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good design for geographically dispersed team

Joel wrote
"There just isn't enough bandwidth to do good design when a team is geographically dispersed. I'm not saying it can't be done at all, but the results are vastly better when the entire team is physically in the same location. I'm convinced of this, and will never agree to do software development with a dispersed team"

What about if one person (or people at one location) manage or have the final say on design - and people in other locations do the back-end stuff - I would be interested to hear your thoughts on this situation.  Or do you think that most development is so tied to UI design that it is difficult to achieve this seperation?

Pete
Monday, August 26, 2002

Distributed dev is a superset of the close teams that Joel favors.  At any point, you can develop the way you want, and ultimately fork if conflicting goals get too hairy.  In fact, the fear of forks might eventually be considered immature.

Very productive, tight teams can do well in distributed environments.

A hybrid approach for large opensource projects is common.  Huge Linux get-togethers and Python conferences.

Sammy
Monday, August 26, 2002


I believe Joel always refers to "software development" as in "commercial software development." In that context, I agree with Joel.

I've seen many times when a discussion of certain aspects of software development only get finished when someone walks to the whiteboard and draw some boxes with arrows on it.

Leonardo Herrera
Monday, August 26, 2002

It's not just geographically dispersed teams that have this problem.  The same thing can happen with in a single office.  Consistency is one of the most important things for a UI.  And it won't happen if twelve different people (with different skill levels, interests, and language ability) are all doing UI.

At least within a single office you can have those five-second whiteboard discussions to argue out some UI issue.  But a better way is to have one person do the UI and everyone else just expose a Model (as in MVC) for items needing a UI. 

Another way to do this is generating UI automatically from XML descriptions.  Each feature developer submits the XML, and a separate UI group writes the UI generator.

IanRae
Monday, August 26, 2002

Is UI design and implementation unique in this way?  I'm not sure.  I've never been involved with a truly distributed team like the Mozilla project.  I'm likely not going to make any decisions about working in a distributed team until I've actually done it myself, either.  Learn from others' mistakes, you say?  Well, maybe...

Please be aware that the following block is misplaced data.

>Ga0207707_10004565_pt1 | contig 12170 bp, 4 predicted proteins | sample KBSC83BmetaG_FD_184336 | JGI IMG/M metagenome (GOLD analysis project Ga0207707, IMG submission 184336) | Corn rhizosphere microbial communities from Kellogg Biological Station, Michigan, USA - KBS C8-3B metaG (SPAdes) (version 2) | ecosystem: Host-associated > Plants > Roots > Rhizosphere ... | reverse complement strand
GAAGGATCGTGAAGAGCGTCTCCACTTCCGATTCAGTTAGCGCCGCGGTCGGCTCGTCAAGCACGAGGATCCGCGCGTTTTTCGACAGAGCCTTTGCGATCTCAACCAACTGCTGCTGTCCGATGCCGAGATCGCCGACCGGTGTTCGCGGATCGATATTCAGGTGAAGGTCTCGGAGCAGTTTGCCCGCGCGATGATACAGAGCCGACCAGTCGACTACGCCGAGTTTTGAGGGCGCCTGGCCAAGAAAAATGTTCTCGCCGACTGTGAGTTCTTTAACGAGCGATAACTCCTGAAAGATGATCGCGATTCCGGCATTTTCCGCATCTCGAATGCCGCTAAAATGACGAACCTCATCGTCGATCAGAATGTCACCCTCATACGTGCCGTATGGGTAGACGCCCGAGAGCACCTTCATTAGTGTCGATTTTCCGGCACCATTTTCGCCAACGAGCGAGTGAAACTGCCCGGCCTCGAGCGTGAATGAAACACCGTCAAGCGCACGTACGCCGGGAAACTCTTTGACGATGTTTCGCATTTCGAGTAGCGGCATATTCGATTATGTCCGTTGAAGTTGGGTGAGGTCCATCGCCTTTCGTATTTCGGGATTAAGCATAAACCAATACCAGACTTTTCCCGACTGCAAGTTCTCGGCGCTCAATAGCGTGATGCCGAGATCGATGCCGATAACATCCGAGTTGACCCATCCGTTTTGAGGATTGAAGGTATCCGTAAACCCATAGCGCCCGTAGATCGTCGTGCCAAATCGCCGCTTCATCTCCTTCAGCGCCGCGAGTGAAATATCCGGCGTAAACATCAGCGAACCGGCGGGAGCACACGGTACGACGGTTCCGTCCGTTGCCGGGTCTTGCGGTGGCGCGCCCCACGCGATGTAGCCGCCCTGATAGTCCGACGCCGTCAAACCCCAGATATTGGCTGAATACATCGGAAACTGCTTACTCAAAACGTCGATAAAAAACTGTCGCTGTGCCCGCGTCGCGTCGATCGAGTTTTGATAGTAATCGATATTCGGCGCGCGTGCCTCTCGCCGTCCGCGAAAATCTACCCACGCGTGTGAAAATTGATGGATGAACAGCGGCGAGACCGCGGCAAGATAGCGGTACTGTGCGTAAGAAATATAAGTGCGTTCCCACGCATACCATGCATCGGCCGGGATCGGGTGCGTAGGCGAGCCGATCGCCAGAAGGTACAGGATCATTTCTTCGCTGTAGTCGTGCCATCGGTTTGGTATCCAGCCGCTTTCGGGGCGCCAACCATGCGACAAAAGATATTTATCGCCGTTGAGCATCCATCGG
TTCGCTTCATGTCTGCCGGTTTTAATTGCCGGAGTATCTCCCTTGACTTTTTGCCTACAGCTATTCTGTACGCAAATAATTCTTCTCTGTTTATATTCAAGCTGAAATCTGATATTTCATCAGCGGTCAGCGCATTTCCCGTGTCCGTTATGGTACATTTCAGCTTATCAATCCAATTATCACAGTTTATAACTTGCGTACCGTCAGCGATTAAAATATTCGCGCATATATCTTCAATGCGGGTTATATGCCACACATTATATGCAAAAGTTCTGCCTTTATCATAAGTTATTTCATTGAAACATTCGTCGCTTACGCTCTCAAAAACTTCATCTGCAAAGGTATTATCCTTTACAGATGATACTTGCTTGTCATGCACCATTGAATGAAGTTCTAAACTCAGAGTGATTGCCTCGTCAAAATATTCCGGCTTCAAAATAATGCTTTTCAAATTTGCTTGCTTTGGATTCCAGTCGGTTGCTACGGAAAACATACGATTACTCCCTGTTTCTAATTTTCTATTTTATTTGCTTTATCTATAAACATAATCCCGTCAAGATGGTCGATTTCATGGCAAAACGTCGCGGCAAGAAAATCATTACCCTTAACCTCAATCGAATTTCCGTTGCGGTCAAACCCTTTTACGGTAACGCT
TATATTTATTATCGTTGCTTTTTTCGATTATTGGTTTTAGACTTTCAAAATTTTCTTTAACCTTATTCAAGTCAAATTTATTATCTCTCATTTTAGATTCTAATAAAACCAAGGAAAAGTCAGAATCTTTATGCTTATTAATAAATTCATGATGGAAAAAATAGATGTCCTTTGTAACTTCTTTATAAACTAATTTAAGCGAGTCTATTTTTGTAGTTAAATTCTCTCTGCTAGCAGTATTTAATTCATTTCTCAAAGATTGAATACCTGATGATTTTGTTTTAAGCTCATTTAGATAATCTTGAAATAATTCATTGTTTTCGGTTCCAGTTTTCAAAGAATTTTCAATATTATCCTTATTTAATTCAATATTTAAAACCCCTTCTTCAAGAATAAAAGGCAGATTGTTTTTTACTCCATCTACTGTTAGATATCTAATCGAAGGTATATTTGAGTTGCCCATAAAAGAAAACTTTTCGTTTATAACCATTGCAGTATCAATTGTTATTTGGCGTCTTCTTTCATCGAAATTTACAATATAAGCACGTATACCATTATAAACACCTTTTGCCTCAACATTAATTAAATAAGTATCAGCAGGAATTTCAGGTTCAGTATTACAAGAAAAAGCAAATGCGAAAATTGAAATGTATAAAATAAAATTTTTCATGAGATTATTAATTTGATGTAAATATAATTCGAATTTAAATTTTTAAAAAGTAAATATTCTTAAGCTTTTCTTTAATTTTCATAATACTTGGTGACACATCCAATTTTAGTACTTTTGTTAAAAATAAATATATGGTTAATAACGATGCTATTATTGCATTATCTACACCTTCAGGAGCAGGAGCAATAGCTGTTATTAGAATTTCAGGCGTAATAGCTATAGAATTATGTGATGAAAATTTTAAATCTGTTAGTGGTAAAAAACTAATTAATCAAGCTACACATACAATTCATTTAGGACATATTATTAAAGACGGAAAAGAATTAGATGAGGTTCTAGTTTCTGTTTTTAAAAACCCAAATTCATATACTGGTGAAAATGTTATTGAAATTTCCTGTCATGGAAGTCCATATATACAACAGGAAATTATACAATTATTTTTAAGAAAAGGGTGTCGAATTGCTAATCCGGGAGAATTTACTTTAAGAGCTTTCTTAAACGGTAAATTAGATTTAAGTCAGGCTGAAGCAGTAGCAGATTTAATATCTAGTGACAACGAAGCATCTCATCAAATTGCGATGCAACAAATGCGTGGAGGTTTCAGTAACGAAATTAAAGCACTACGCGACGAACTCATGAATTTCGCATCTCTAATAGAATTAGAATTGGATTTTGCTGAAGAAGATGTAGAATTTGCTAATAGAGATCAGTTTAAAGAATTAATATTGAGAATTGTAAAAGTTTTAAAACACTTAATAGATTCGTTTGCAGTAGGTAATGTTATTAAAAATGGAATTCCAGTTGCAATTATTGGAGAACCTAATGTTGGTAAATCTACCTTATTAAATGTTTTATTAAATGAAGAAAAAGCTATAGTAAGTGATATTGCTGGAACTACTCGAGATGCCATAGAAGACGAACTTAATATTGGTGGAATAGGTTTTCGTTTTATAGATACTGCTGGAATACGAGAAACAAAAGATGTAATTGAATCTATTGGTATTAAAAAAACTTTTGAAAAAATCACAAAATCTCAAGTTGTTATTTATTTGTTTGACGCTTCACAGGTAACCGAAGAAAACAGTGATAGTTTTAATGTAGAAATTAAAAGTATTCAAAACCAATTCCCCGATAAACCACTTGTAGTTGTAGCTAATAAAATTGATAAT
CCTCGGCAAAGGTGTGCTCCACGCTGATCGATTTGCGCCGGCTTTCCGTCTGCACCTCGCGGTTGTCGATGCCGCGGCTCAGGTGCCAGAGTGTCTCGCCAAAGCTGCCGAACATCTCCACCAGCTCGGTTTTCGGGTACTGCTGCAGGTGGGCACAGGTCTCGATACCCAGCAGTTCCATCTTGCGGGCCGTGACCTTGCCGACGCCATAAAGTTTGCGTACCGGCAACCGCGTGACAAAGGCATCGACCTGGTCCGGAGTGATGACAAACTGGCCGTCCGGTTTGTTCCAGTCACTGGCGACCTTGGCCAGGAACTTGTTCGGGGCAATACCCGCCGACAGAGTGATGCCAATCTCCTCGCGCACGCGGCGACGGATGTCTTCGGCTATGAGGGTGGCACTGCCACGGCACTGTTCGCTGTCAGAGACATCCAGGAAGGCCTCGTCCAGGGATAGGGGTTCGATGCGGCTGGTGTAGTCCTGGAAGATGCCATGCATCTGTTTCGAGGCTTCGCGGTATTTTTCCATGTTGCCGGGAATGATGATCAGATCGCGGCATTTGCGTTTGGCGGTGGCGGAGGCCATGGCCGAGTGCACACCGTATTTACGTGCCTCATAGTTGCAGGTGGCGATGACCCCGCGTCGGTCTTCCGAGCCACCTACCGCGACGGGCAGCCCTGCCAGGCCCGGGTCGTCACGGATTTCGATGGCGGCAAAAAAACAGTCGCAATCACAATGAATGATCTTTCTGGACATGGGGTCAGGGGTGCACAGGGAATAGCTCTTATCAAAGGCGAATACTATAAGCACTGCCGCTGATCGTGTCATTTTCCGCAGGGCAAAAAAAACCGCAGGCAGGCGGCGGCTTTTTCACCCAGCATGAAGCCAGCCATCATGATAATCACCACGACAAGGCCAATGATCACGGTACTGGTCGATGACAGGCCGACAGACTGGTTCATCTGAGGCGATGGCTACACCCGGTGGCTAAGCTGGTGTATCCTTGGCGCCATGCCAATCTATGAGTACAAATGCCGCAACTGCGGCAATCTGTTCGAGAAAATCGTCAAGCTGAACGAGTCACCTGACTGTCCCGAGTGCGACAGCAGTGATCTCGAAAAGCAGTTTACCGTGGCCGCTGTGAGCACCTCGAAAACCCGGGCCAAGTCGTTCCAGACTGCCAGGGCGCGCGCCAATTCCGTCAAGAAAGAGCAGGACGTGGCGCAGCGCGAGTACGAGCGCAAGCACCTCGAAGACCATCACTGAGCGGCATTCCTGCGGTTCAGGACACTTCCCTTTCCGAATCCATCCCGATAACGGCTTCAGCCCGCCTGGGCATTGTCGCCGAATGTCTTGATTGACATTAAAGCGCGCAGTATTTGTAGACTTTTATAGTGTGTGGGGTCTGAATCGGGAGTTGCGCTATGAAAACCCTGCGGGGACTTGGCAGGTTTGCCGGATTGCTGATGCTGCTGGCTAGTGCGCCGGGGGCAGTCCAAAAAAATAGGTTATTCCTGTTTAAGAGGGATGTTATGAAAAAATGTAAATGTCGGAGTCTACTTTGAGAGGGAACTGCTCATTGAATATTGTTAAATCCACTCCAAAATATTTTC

But Mozilla is unique in too many ways, the most obvious is that Mozilla is HUGE.  The code base for Mozilla is a monster.  So large that I'm amazed that anything ever came of it.  Yet, the Mozilla browser, which I'm using right now, is arguably the best in the industry.  It beats IE in speed and usablility (I don't know how Windoes users tolerate all that popup nonsense).  Certainly to ciriticize Mozilla for it's results would be wrong.  Despite its size, it did not go the way of the dino, and in the end, it is a thing of beauty.

Back to projects...  I'd say this, any project I've been on needed a strong product definition.  Projects that failed to communicate the product definition to its implementors failed.  New ideas, coool as they may be, should always be pushed off to version 2.  Version 1 should ship, keeping to schedule and be stable.  Having UI designers making decisions in real time is a nightmare.  Been there once before.  If there is one thing I'll never do again, its having UI designers unbound by the same schedule and process as the rest of the team.  One other thing I'll never do again:  I'll never work on a project that had a weak definition and/or questionable support from the company.  In fact, one can guage corporate support based on the strength of the product definition.  If its poorly defined, then someone doesn't know what they want - and truly has not thought through the business case for the product.  They're making it up as they go along - in my experience, that ususally spells failure.

Nat Ersoz
Monday, August 26, 2002

I think the wrong lesson is being drawn from Mozilla's UI woes. There are two major problems (IMO, as a Mozilla QA-type person) that are particularly crippling to Mozilla, and I don't think either of them are inherently problems with the distributed model (or even, necessarily, likely to happen with it).

1) The "chain of command" for the UI is confused and non-existent. For the backend code, there's a "module owner" for everything, who has the final say on whether or not a patch gets in. There's nothing like this for UI: I think Peter Trudelle may be *Netscape's* official UI lead, but I don't know what status, if any, he has under *Mozilla*. mpt is the "default assignee" for UI bugs, which doesn't really mean anything, but he has a certain amount of unofficial authority due to a good reputation for UI decisions and availability. Because there's no clear chain of command, people end up feuding over decisions, and if mpt and the NS people take opposite sides, the deadlock is likely to be broken by whoever produces a patch...or someone tries to placate everyone by making it a preference. This also leads to the "Slashdot"-like Bugzilla discussions Joel mentions: when it's never clear that there *will* be a final decision on an issue, people are always tempted to whine to try to get it reversed.